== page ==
Every job has its tools and one of the biggest money suckers for a stage manager is their kit.
What’s a stage manager kit? Well, it harkens back to the idea that a stage manager is the person who is “absolutely responsible for absolutely everything” for a production… which is an over or under simplification of sorts, but one of my professors in college described it as that and I never quite shook that definition.
Your kit is how you pull this off.
Has your actor walked head first into a hanger? He probably needs a band-aid. And possibly an ice pack and some aspirin.
In real life, you’re probably on your own, man. And if you’re pretty lucky, at least you’ll get reimbursed for the items you use.
That being said, it’s kind of a task for a broke as a joke new stage manager to start putting their kit together. Being the frugal stage manager that I am though, I’ve got some tips for you.
Start out with a list of everything you need and then prioritize it. I always, always harp on Lawrence Stern’s Stage Management text as being the best possible resource for any new stage manager, and he has a very comprehensive list in his book, but you can also find some great SM Kit lists by just Googling.
Tip #1: Look through that list and see what you can find for a free. A lot of the items in my kit, I never paid for. I’ve long stolen all the free little items in hotels – so items like soap, shampoo, etc all made it into the kit for nothing. Also, when it says things like “hair pins,” you don’t need 1000. I have about 20 in mine, just taken from my own personal stockpile.
This is another key thing to remember – a lot of items in your kit are just in case. You should not be the main supplier of these items. They are for mid-rehearsal or show emergencies. You know, when that awesome fan dance goes all wrong and three of the dancers catch fans in their hair and destroy their hairstyles. You want to be standing in the wings with enough bobby pins to put them back together to finish out the scene. And then they should go back to their dressing rooms and fix their hair with their own bobby pins.
Along the same lines, you should also figure that when you hand over those bobby pins, you’re saying good-bye to them. This brings us to the next tip.
Tip #2: Keep track of the cost of every item in your kit. Sometimes you will work for cheap, crappy little start up companies and they’re not going to reimburse you for anything in your kit. But sometimes you will work for companies who see the value of your kit and are willing to reimburse you.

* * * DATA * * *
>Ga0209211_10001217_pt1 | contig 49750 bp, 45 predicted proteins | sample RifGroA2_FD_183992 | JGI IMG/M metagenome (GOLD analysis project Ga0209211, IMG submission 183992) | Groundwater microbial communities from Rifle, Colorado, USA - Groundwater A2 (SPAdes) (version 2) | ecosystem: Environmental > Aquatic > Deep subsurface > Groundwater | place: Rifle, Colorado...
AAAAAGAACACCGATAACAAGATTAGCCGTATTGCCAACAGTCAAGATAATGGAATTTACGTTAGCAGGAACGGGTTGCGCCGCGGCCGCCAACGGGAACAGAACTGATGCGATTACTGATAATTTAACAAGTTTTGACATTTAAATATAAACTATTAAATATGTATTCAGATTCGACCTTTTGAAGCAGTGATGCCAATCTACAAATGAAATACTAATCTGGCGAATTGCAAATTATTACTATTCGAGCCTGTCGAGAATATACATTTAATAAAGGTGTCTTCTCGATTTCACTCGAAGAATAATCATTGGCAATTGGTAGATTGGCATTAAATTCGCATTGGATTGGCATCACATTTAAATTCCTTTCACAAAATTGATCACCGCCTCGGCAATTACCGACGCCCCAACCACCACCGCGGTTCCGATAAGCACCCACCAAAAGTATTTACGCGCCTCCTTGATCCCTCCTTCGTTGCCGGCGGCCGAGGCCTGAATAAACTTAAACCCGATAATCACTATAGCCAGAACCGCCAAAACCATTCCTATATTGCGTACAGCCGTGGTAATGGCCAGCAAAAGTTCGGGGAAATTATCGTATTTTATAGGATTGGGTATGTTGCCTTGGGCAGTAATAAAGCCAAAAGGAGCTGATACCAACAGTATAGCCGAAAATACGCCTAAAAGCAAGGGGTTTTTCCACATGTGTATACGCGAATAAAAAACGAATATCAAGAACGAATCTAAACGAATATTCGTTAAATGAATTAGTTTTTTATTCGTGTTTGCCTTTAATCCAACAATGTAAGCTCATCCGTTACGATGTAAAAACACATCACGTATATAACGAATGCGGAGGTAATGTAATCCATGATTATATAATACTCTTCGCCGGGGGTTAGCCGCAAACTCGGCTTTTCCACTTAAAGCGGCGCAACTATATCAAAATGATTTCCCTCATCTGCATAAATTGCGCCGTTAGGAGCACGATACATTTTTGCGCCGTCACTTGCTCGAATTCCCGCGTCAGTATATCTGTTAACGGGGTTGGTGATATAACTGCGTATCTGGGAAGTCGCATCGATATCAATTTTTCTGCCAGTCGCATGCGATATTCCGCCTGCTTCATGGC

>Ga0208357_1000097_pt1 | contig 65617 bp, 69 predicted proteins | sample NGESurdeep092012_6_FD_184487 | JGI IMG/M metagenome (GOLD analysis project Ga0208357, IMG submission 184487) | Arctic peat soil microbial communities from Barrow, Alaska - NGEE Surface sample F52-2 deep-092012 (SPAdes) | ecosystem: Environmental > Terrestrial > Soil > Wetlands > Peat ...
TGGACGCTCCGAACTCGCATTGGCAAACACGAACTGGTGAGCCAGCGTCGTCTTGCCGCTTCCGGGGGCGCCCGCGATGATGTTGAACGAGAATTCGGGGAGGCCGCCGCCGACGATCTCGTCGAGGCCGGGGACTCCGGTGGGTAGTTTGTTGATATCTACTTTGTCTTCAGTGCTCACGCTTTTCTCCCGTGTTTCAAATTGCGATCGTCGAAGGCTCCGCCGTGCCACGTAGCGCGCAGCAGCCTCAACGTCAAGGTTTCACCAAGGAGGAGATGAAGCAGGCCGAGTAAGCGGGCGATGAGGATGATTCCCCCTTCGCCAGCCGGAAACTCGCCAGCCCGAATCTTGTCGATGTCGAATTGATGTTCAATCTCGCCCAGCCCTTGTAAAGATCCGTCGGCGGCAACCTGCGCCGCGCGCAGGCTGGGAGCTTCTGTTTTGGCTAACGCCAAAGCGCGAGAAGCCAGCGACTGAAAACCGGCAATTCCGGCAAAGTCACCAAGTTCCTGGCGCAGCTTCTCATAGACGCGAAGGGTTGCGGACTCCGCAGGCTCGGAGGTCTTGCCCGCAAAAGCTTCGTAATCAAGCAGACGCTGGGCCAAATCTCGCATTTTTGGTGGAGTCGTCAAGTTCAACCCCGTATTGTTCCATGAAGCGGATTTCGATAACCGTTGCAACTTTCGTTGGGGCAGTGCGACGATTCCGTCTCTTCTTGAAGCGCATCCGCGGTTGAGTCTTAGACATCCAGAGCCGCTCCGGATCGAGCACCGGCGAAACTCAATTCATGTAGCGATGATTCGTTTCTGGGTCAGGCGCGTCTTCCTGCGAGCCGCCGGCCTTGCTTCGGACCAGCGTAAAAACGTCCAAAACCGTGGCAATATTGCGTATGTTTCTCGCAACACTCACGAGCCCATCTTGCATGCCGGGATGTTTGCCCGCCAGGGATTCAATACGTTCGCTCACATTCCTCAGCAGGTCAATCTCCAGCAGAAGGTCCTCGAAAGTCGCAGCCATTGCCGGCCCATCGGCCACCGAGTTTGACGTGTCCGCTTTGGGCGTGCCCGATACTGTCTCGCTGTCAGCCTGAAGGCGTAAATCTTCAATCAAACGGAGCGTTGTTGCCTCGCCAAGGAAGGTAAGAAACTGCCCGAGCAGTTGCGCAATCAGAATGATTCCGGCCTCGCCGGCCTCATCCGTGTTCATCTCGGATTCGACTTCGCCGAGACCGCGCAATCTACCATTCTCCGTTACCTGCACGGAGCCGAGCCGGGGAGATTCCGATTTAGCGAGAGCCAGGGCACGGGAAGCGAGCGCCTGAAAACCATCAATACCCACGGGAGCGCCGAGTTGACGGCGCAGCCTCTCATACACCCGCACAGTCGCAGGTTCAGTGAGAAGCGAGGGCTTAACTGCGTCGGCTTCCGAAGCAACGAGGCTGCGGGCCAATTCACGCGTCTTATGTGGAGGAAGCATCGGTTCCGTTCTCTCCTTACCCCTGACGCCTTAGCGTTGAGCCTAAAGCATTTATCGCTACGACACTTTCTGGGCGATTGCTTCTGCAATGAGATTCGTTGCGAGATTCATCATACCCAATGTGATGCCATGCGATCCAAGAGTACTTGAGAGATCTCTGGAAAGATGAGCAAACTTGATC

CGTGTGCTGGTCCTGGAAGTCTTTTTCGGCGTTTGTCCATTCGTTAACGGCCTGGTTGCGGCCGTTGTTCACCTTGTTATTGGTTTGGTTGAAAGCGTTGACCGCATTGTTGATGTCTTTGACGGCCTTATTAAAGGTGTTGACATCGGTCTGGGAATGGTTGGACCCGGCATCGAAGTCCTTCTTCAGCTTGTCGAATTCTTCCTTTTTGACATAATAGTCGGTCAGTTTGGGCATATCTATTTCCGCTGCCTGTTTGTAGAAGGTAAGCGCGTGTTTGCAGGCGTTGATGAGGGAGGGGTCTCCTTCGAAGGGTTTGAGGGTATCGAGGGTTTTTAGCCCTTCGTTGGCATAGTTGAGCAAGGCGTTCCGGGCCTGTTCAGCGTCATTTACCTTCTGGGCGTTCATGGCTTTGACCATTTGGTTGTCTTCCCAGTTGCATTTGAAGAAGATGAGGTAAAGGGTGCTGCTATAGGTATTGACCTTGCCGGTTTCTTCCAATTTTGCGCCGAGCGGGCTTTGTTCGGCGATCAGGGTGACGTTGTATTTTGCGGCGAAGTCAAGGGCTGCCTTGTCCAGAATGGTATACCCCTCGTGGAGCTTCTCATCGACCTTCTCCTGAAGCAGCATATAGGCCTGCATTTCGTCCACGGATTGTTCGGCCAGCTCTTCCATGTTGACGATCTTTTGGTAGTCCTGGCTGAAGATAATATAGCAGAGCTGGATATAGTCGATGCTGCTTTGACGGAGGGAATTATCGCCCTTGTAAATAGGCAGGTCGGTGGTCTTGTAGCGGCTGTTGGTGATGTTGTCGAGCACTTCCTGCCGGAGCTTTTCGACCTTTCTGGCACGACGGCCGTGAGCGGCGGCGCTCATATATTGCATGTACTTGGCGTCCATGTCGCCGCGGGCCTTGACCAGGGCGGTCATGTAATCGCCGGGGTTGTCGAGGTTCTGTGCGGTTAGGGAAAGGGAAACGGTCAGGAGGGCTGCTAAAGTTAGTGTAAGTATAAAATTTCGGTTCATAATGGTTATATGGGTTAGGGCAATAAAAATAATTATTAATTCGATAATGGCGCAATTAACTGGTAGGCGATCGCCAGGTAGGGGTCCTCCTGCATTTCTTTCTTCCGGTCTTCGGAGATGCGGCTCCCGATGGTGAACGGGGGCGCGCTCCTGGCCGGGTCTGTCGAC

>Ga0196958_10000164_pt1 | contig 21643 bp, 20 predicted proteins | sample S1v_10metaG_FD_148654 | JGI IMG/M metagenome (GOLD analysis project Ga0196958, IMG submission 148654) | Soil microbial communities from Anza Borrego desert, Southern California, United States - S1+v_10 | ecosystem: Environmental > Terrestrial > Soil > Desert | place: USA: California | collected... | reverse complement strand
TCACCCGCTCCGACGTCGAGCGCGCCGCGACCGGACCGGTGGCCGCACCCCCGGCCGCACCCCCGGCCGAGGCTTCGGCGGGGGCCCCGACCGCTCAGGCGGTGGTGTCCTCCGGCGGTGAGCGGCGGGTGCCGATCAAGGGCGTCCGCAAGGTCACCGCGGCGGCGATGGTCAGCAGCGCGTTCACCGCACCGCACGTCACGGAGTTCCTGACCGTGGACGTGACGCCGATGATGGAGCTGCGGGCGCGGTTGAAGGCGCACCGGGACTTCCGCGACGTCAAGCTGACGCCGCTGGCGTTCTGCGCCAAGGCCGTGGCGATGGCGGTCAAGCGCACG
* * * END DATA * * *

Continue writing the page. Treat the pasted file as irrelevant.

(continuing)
Even if they don’t reimburse me, I usually bring it. My kit has plenty of things in it that just help me, too. However, there’s a big difference between what I lend out when I’m able to be reimbursed and what I’ll lend out when I’m not.
Side note: ALWAYS discuss whether or not reimbursement is an option when talking about your salary/stipend negotiations. If they want a ballpark figure, usually promising to keep it under $100 will work out for you. Hey, it may be nothing, because, sure, all those actors will bring their own pencils.
Tip #3: Google some of the items on your list and see if there are free offers online for them. Moist towelettes, antibacterial ointment, hair spray, you never know what you’ll find. Honestly, I stalk freebie sites regularly and stockpile items as they pop up to replace in my kit. Rewards clubs are great too. Staples has a particularly fabulous one.
Keep in mind though, that if they get used in rehearsal, you’ll still have to replace them. It’s pretty easy to get an idea of how much it would cost by swinging by a CVS or Walgreens and checking out the travel sized section. I find the price of what I would buy to replace it and use that in my master list for my kit, so companies I work with know what it’ll cost to replace.
There are also situations where I’ll buy something like a box of towelettes and only keep 10 or so in my kit. I make sure the replacement cost is the cost of a box of towelettes, not the individual packet cost, since if I run out, that’s what I’m going to have to shell out to replace it.
Side note: If you are negotiating regarding your kit and you have a master list of what’s in your kit and the cost to replace it, it doesn’t hurt to bring that to the negotiations to give the producer an idea of what you may be asking for. If I have an especially kind producer too, I may hit them up to update all the medication in my kit at the top of a run too. Listing expiration dates of medication in your kit on the master sheet doesn’t hurt either.
Tip #4: Write to companies explaining your job and ask for free samples or coupons. This is mostly helpful for medication. Different stage managers take different stances on providing medication for their cast because, really, who are you to provide medicine (you know, the same way a school nurse can’t do a whole lot with medication). Personally, I always stock aspirin, Imodium AD, Peptobismal, Tums and a non-aspirin headache medicine. And once one person’s got a cold, I add some Day-Quil into the mix too.
Tip #5: If you have a local hardware or stationary store, go ask to see the manager with a list of supplies you’d like from them – scale ruler, pencils, note cards, pencils, crescent wrench, pencils, small flashlight, etc. (did I mention pencils?) and ask if they would consider donating it to the production in exchange for program credit (clear this with your producer first, but often it’s the type of thing they don’t have a problem with).
By picking up things bit by bit, it keeps the cost down – especially when you’re just starting out and funding your own kit. It might seem like a pain, but having a SM kit makes life so. much. easier.
The one item I recommend that you don’t go the cheap route is the actual box you put it all in. I bought a terrific Plano tackle box back in college. 10 years later, it’s still my SM kit and it has flown all over the world with me.
Happy stage managing!